75 in ’13: Autumn Bones

Git it, Daisy.

Git it, Daisy.

 

For the sixty-seventh book in the 2013 challenge, I read Autumn Bones, book two in the Agents of Hel series by Jacqueline Carey.

I liked the first book so much, I immediately bought the second and read it, too! It’s nice to go back to the beginning of a series, the beginning of a character arc, and read about a person who really doesn’t have a whole lot of resources or skills up their sleeves. They’re surviving on their wits and their guts, and still trying to figure out who is reliable and who to kick to the curb.

Oh, an orgy. Okay then.

I’mma be honest; the ghouls are an interesting take on that particular horror legend, but they legit freak me out.

Did not care for the sister/mother thing happening. Appreciated the extra ladies in the cast, but didn’t like the impending cat-fight hanging over the situation.

Still good, more tangles than the last one, a little slow in the middle during the self-doubt and soul-searching, which isn’t unusual. I gave this book 4 out of 5 stars.

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75 in ’13: Dark Currents

The closest thing to a normal pose on a book cover by a woman that I have seen these many years.

The closest thing to a normal pose on a book cover by a woman that I have seen these many years.

For the sixty-sixth book in the challenge, I read Dark Currents, the first book in the Agents of Hel series by Jacqueline Carey.

I immediately liked this book. I liked the characters. I liked the world-building. I liked the tone and the sassy dialogue. I liked the entire premise, although the half-demon thing gave me pause. I kept waiting for the other shoes of stereotype and cliché to drop…but they didn’t. I liked the main character, Daisy Johanssen, and her singular ability to be a voice of reason in terrible situations (unlike so, so many other main characters in this genre), and to also be a rounded person with flaws and baggage and needs. At the same time! Together and simultaneously!

what

You know what else happens? There are other women.

really

RIGHT?!
I KNOW!!!

Other women WHO ARE NOT CARDBOARD CUT-OUTS WITH NO OTHER PURPOSE THAN ARTIFICIAL AND INEXPLICABLE COMPETITION!

hugitoutbro

I know! I know. A supportive parent! Another helpful and supportive older woman! A best friend who isn’t just there to illustrate how awkward/unattractive/unsuccessful/inferior the heroine is by comparison, but is an actual character in her own right, with her own issues and stuff going on.

It’s heavy with Norse mythology, but I don’t think that’s the only mythology going on. I think there are other mythologies hanging about in the world, but we just haven’t really seen them yet because this is Hel’s territory. I love a good mythos-mixup in a world. It makes everything so much more complex and textured.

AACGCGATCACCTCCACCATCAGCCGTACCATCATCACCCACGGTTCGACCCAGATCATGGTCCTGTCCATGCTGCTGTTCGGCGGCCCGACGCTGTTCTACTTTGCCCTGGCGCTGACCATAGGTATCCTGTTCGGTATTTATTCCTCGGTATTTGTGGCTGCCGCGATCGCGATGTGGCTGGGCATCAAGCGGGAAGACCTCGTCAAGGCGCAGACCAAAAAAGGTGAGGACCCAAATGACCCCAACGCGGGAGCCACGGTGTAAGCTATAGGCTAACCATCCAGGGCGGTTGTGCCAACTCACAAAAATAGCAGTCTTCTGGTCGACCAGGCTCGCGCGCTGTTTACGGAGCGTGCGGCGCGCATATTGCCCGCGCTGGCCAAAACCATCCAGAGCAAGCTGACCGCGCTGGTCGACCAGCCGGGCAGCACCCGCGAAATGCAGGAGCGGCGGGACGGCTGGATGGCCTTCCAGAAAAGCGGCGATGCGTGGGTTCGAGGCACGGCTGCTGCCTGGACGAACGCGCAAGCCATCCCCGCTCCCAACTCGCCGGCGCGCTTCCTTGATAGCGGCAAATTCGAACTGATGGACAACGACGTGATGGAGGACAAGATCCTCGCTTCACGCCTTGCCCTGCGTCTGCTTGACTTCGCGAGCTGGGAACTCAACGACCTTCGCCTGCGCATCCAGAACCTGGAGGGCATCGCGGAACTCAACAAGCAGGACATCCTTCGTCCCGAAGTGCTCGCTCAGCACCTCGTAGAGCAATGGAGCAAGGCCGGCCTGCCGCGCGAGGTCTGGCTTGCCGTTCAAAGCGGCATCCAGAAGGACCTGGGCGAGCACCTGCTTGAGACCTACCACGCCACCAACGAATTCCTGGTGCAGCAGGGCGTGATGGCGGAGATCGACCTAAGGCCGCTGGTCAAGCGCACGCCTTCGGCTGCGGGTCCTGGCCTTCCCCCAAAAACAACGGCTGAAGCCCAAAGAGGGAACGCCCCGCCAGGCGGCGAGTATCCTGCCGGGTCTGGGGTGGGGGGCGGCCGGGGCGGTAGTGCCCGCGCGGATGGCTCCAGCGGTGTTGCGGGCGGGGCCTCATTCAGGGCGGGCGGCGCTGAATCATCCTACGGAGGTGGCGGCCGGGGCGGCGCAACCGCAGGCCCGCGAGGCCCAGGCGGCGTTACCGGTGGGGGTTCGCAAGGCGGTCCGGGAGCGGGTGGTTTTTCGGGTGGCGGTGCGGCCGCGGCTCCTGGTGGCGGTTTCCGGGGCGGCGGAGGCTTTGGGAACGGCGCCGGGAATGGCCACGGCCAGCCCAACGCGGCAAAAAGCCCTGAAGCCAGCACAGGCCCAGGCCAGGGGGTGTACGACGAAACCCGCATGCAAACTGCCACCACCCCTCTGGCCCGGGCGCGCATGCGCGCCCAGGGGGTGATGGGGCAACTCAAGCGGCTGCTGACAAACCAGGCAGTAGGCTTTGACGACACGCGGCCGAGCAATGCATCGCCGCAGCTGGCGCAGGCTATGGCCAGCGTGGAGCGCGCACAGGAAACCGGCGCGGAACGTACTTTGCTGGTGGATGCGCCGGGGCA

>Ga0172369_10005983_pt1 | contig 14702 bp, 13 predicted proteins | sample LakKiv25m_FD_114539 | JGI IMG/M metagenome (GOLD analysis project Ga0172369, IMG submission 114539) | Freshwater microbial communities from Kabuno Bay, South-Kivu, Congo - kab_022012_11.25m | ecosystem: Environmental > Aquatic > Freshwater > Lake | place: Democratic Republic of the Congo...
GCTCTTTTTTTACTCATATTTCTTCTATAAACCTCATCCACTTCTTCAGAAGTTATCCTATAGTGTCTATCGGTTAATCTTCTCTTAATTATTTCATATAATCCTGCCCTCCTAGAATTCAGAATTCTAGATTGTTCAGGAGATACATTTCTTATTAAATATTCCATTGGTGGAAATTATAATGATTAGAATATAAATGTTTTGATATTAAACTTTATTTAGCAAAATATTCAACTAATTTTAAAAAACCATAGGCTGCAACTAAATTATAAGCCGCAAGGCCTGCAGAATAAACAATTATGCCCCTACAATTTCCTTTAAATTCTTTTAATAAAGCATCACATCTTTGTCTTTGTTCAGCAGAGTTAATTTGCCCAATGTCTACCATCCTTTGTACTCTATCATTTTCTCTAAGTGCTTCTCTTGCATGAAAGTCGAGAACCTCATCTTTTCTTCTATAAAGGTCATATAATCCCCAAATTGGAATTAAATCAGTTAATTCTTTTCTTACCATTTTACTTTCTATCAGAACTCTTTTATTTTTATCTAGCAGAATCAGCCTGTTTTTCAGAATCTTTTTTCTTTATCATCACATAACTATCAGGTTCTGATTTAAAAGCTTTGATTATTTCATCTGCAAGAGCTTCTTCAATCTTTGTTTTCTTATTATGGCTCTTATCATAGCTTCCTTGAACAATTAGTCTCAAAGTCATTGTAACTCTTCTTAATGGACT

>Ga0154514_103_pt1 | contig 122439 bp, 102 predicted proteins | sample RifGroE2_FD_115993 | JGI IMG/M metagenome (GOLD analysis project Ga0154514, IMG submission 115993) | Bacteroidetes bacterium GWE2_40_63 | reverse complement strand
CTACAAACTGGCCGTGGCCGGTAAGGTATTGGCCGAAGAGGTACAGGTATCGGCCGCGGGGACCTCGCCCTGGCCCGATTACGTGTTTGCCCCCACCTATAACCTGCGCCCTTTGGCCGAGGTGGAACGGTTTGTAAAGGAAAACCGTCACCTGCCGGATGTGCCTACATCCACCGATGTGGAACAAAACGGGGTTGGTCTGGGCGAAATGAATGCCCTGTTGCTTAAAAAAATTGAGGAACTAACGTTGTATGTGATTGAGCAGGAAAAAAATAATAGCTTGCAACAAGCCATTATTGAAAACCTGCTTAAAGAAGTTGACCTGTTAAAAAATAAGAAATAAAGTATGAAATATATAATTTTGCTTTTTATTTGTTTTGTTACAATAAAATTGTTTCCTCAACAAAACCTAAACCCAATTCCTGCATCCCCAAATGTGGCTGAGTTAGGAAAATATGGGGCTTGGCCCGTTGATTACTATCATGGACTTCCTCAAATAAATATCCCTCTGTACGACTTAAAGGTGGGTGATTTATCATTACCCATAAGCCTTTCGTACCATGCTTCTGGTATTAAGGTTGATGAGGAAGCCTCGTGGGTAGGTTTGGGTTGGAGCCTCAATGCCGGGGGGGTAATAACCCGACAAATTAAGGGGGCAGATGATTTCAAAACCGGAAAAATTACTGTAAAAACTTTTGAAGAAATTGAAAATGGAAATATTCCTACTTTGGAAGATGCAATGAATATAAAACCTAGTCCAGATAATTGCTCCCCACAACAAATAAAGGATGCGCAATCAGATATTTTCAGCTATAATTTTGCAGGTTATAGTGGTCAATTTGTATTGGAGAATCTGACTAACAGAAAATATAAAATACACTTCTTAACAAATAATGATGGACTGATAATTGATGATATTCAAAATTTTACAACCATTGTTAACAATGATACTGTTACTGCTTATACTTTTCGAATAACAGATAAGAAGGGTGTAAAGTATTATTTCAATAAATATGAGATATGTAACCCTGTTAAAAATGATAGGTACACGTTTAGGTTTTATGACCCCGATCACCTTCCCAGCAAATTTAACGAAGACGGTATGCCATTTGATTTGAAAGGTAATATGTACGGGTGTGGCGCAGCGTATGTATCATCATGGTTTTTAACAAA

I gave this one 5 out of 5 stars.

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75 in ’13: His Captive

I will flex my fantabulous barbarian kilted shoulder muscles for you, m'lady.

I will flex my fantabulous barbarian kilted shoulder muscles for you, m’lady.

 

For the sixty-fifth book in the challenge, I read His Captive by Diana Cosby, the first in the MacGruder Brothers series. (MACGRUBER!!! *EXPLOSION*)

Close, but not quite.

Close, but not quite.

Firstly, there needs to be serious editing. Grammatical, typographic…the works.

Secondly, the book repeats itself…repeatedly. There’s the classic chapter recap, the “I just had an epiphany and just to make sure you don’t get lost, I’ll repeat the entire thing every time I refer to it for the next six pages,” the “PLOT TWIST!” and the “DID YOU SEE THE PLOT TWIST?” recap and the “BUT DID YOU *GET* THE PLOT TWIST?!” recap and the subsequent “I CAN’T BELIEVE THAT PLOT TWIST WHICH I WILL EXPLAIN AGAIN IN GREAT DETAIL!” recaps that follow. There is the repetition of feelings as an explanation for mundane events, as filler between dialogue, as commentary between words, and explicit feelings!bombs to explain body language rather than the other way around.

Thirdly, by the time the actual sexy bits came around, I’d had my fill of sliding and laving and hardening and moistening and straining and tightening and submitting. 

Fourthly, if your characters are going to use archaic language, make it fit the time period, make it consistent, and support it by formalizing the narrative somewhat. Otherwise it’s like re-enacting Shakespeare in a school play, which can be entertaining if that’s what you’re after. I don’t think this was what the author was after.

All this said, I think Cosby has potential. She makes rookie mistakes, but experience, time, more books, a good editor and helpful beta readers could really go a long way into polishing her work into something that really shines.

I gave this book 2 out of 5 stars.

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75 in ’13: The Grave Gourmet

It's a pun, get it? I mean, not exactly a pun. She's not grave. The situation is grave, because someone dies, but it's funny because they eat...well...UGH NEVERMIND.

It’s a pun, get it? I mean, not exactly a pun. She’s not grave. The situation is grave, because someone dies, but it’s funny because they eat…well…UGH NEVERMIND.

 

For the sixty-fourth book (getting close to the end!) in the challenge, I read The Grave Gourmet by Alexander Campion, the first in the Capucine Culinary Mystery series.

It wasn’t bad, but it didn’t really click with me. There were some cultural differences that gave me trouble (despite speaking some French, I’m fairly ignorant of the culture and a lot of references and explanations went straight over my head), and I didn’t relate to Capucine very much. It was probably more realistic of a detective story than the ones I’m accustomed to reading, but that doesn’t necessarily make it more entertaining (real life generally isn’t as exciting).